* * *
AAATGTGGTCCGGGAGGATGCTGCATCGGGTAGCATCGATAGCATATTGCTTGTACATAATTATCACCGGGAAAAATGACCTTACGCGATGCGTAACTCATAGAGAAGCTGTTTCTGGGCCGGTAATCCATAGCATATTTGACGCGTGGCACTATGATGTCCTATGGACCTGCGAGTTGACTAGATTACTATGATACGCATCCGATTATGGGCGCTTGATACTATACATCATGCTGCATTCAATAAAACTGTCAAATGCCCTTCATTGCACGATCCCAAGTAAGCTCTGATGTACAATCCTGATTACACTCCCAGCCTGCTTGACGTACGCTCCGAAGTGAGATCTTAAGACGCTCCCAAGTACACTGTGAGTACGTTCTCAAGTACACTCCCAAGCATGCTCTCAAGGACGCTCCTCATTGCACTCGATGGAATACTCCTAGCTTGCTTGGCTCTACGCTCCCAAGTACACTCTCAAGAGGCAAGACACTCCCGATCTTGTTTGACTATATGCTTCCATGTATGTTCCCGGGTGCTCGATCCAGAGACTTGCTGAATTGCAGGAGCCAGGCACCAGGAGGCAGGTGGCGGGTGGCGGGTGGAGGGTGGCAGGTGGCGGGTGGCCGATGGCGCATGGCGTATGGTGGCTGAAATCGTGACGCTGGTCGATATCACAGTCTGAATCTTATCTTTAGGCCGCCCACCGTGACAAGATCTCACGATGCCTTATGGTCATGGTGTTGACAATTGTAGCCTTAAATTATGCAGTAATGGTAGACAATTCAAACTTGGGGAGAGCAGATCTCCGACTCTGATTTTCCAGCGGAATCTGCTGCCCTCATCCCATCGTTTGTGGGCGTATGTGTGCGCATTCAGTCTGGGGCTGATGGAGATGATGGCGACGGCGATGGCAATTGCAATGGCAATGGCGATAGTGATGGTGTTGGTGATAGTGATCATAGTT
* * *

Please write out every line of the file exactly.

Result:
AAATGTGGTCCGGGAGGATGCTGCATCGGGTAGCATCGATAGCATATTGCTTGTACATAATTATCACCGGGAAAAATGACCTTACGCGATGCGTAACTCATAGAGAAGCTGTTTCTGGGCCGGTAATCCATAGCATATTTGACGCGTGGCACTATGATGTCCTATGGACCTGCGAGTTGACTAGATTACTATGATACGCATCCGATTATGGGCGCTTGATACTATACATCATGCTGCATTCAATAAAACTGTCAAATGCCCTTCATTGCACGATCCCAAGTAAGCTCTGATGTACAATCCTGATTACACTCCCAGCCTGCTTGACGTACGCTCCGAAGTGAGATCTTAAGACGCTCCCAAGTACACTGTGAGTACGTTCTCAAGTACACTCCCAAGCATGCTCTCAAGGACGCTCCTCATTGCACTCGATGGAATACTCCTAGCTTGCTTGGCTCTACGCTCCCAAGTACACTCTCAAGAGGCAAGACACTCCCGATCTTGTTTGACTATATGCTTCCATGTATGTTCCCGGGTGCTCGATCCAGAGACTTGCTGAATTGCAGGAGCCAGGCACCAGGAGGCAGGTGGCGGGTGGCGGGTGGAGGGTGGCAGGTGGCGGGTGGCCGATGGCGCATGGCGTATGGTGGCTGAAATCGTGACGCTGGTCGATATCACAGTCTGAATCTTATCTTTAGGCCGCCCACCGTGACAAGATCTCACGATGCCTTATGGTCATGGTGTTGACAATTGTAGCCTTAAATTATGCAGTAATGGTAGACAATTCAAACTTGGGGAGAGCAGATCTCCGACTCTGATTTTCCAGCGGAATCTGCTGCCCTCATCCCATCGTTTGTGGGCGTATGTGTGCGCATTCAGTCTGGGGCTGATGGAGATGATGGCGACGGCGATGGCAATTGCAATGGCAATGGCGATAGTGATGGTGTTGGTGATAGTGATCATAGTT